Captain Scarlet vs. the Mysterons

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Captain Scarlet vs. the Mysterons
Genre Action
Adventure
Science fiction
Thriller
Created by Gerry Anderson
Sylvia Anderson
(original production)
Robert Mandell
(compilation edit)
Directed by Desmond Saunders
David Lane
Alan Perry
Ken Turner
Written by Gerry Anderson
Sylvia Anderson
Tony Barwick
Peter Curran
David Williams
Starring Voices of:
Francis Matthews
Ed Bishop
Liz Morgan
Donald Gray
and others
Music by Barry Gray
Country United Kingdom
(original production)
United States
(compilation edit)
Language English
Release date 1980
Running time 90 minutes
Followed by Revenge of the Mysterons from Mars

Captain Scarlet vs. the Mysterons is a 1980 television film based on the 1967 British Supermarionation television series Captain Scarlet and the Mysterons. It is a compilation film incorporating re-edited footage from the series episodes "The Mysterons", "Winged Assassin", "Seek and Destroy" and "Attack on Cloudbase".[1] A second compilation film, Revenge of the Mysterons from Mars, was completed in 1981.

Plot[edit]

War erupts between Earth and Mars after a manned mission to the Red Planet results in an attack on the city of the Mysterons. The World President is threatened with assassination but ultimately saved from a Mysteron reconstruction of Spectrum's top agent, Captain Scarlet, which is released from Mysteron control and re-enters Earth's service ("The Mysterons"). However, the Mysterons successfully assassinate the Director General of the United Asian Republic ("Winged Assassin").

Captains Scarlet and Blue and Destiny Angel come under attack from a squadron of reconstructed Angel fighter jets, but the other Spectrum Angels come to the rescue ("Seek and Destroy"). A later assault on Cloudbase results in the total destruction of the Spectrum headquarters, but the Mysterons use their extraordinary abilities to rewind time, leaving the base intact ("Attack on Cloudbase").[2]

Production[edit]

Created by ITC Entertainment's New York offices, Captain Scarlet vs. the Mysterons was one of several of Gerry Anderson presentations made to encourage new syndication sales of his series to American television networks.[2] These films were promoted as "Super Space Theater" during the sales process.[2] Alterations to the source footage for Captain Scarlet vs. the Mysterons included an animated title sequence,[2] updated special effects,[2] new synthesised music and extra Mysteron voices provided by an American-accented actor.

Reception[edit]

The film was neither a critical nor commercial success. It was also disliked by Gerry Anderson, who was not consulted on the new production. The fan response was also negative,[2] although the film receives a rating of three-and-a-half stars out of four in the Video Movie Guide 1996.[3]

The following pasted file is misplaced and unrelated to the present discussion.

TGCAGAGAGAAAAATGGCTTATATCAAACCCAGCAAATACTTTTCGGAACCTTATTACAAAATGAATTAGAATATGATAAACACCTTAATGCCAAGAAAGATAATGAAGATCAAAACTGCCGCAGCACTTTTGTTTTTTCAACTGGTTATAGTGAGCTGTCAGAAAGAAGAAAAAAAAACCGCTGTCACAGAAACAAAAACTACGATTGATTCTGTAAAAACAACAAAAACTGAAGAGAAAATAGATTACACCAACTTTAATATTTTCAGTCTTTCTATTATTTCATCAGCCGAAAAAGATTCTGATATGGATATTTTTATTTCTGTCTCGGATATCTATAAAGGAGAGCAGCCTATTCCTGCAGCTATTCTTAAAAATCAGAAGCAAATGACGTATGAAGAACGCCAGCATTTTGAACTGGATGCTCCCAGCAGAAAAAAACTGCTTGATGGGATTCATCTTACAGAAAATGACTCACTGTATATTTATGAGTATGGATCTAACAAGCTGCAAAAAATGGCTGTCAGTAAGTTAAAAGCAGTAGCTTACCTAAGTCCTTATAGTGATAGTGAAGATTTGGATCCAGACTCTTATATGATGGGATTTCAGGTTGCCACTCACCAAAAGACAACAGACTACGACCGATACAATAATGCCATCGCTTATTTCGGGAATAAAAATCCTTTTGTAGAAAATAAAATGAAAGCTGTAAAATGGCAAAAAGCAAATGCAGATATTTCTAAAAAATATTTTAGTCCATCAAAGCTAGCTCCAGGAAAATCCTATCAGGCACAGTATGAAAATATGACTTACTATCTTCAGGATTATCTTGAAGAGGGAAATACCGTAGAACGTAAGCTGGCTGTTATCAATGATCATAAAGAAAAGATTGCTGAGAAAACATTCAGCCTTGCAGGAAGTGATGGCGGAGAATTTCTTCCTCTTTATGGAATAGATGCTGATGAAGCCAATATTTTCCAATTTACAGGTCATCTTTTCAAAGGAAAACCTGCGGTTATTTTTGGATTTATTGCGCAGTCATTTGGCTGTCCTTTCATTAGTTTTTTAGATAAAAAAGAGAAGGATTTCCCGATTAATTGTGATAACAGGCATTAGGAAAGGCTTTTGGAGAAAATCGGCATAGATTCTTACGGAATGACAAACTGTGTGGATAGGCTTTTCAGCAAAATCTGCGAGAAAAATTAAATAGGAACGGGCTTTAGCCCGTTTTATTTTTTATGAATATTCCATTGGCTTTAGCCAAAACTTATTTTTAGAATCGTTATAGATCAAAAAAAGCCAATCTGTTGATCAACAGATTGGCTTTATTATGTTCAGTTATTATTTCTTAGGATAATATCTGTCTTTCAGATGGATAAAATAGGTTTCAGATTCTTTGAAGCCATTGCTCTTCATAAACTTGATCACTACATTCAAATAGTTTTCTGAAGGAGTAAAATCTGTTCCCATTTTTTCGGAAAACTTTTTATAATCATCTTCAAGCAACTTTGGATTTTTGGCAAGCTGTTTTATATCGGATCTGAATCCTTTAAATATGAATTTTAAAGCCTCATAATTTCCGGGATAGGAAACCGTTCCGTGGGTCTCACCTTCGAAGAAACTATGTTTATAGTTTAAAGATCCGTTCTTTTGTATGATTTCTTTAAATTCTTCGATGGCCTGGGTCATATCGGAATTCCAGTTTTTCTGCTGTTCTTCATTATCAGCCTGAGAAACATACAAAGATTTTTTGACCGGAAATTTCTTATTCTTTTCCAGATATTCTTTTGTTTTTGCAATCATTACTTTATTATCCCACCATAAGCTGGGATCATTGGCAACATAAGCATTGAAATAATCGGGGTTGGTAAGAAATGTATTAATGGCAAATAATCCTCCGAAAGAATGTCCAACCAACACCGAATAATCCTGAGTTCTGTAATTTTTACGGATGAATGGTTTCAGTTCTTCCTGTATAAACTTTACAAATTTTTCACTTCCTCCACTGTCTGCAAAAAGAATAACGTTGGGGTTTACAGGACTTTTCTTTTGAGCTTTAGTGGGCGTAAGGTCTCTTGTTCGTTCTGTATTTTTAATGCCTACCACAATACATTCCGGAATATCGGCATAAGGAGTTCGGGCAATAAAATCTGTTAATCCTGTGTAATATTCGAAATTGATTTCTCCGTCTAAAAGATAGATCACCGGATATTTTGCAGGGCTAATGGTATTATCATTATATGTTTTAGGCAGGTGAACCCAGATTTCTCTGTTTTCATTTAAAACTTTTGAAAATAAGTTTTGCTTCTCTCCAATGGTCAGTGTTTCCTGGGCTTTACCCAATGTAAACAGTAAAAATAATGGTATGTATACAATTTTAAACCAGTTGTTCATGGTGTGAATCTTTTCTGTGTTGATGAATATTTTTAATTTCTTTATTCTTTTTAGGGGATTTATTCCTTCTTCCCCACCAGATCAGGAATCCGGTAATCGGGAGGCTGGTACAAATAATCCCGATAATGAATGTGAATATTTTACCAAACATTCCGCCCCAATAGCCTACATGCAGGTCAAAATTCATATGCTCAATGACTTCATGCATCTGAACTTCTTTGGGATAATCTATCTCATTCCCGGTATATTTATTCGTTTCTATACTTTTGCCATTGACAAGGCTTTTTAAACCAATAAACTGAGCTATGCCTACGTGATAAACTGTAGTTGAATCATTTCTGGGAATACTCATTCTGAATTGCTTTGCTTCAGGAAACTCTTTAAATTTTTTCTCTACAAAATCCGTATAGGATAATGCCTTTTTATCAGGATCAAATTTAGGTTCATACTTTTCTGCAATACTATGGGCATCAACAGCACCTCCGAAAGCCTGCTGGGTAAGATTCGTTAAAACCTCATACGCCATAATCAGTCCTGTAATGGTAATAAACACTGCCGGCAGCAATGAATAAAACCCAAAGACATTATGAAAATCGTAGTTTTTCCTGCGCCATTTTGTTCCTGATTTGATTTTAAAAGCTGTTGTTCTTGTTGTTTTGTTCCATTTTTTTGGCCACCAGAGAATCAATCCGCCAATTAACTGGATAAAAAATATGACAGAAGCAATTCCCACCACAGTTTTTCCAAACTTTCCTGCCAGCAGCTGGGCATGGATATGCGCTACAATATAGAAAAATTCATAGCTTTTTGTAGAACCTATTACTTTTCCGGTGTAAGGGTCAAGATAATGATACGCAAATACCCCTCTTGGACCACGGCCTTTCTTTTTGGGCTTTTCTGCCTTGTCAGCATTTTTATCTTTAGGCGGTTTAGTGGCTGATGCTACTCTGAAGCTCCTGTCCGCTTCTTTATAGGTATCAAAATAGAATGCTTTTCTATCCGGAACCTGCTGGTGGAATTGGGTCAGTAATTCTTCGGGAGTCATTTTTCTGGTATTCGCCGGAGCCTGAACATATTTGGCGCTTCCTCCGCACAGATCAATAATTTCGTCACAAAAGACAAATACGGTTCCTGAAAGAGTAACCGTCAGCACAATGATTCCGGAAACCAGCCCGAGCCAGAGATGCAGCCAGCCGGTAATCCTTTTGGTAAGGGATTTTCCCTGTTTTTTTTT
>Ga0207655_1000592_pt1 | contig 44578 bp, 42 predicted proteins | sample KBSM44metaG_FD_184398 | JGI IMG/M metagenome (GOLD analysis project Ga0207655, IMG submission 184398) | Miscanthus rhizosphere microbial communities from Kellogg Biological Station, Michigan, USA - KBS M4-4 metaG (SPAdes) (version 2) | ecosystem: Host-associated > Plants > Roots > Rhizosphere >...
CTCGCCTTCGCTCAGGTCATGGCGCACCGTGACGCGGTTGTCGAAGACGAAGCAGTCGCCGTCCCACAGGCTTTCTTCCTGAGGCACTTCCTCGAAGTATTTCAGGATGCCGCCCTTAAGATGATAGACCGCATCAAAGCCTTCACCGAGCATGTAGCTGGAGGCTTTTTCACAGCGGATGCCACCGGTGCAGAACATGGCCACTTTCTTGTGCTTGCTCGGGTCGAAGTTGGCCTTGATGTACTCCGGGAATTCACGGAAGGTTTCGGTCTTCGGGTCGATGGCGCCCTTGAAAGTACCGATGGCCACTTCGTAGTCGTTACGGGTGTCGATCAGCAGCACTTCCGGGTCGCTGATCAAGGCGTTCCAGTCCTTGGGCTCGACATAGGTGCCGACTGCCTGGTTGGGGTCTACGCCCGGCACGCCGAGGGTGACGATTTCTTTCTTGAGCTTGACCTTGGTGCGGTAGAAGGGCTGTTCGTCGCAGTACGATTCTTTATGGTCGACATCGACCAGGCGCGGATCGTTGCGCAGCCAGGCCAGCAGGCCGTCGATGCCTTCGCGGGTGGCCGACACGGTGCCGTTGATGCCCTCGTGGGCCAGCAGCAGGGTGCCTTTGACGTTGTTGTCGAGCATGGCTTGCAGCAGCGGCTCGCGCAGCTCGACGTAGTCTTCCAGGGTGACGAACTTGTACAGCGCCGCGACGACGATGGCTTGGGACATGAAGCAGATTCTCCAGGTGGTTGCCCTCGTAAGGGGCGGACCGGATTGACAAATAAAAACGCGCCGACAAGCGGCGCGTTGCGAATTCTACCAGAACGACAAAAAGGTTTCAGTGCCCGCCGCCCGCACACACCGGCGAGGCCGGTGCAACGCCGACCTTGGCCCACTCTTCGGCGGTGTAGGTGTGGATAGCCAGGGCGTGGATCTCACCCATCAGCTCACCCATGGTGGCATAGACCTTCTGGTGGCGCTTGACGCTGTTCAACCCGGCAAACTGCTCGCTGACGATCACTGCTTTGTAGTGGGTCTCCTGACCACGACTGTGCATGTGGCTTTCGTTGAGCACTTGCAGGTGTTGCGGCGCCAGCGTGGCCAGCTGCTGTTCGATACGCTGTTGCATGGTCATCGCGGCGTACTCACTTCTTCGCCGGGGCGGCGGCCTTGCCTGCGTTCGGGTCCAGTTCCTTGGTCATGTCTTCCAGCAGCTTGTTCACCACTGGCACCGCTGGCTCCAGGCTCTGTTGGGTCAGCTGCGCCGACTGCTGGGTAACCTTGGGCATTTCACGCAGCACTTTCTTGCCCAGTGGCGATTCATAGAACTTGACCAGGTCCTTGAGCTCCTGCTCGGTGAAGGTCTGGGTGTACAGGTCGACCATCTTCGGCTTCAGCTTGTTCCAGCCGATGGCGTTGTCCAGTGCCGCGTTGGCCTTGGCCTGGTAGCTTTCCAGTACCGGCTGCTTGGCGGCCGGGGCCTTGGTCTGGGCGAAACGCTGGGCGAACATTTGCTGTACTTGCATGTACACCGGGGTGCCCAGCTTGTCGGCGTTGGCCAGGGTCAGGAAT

Changes to the material from "Attack on Cloudbase" were widely criticised: following the destruction of Cloudbase from the 1968 episode, the Mysterons use their powers to reverse time, leaving Cloudbase intact and stating that on this occasion they will spare the human race in a voice-over accompanied by the image of a CGI pyramid.[2] The implication that the attack was real, while it was only dreamt by Symphony Angel in the 1968 episode, confused fans.[2]

In his tie-in Captain Scarlet and the Mysterons programme guide, John Peel suggests that the ending of the episode was altered to lend the film a sense of conclusion to improve on the 1960s television series,[4] whose final episode provides no closure in terms of Earth's war with Mars.[4] His final verdict on the film is negative: "The grafting of the new ending isn't too well done, and the whole thing looks totally faked."[4]

Video releases[edit]

In the UK, Channel 5 Video released the film on VHS in 1986 to successful sales figures.[2]

References[edit]

  1. ^ "Miscellaneous — Multimedia: Videos". Spectrum Headquarters. Retrieved 2007-05-02. 
  2. ^ a b c d e f g h i Bentley, Chris (2001). The Complete Book of Captain Scarlet. Carlton Books. p. 121. ISBN 1-84222-405-0. 
  3. ^ Martin, Mick; Porter, Marsha (1995). Video Movie Guide 1996. Ballantine Books. p. 160. ISBN 0-345-39783-5. 
  4. ^ a b c Peel, John (1993). Thunderbirds, Stingray, Captain Scarlet: The Authorised Programme Guide. London: Virgin Books. p. 202. ISBN 0-86369-728-3. 

External links[edit]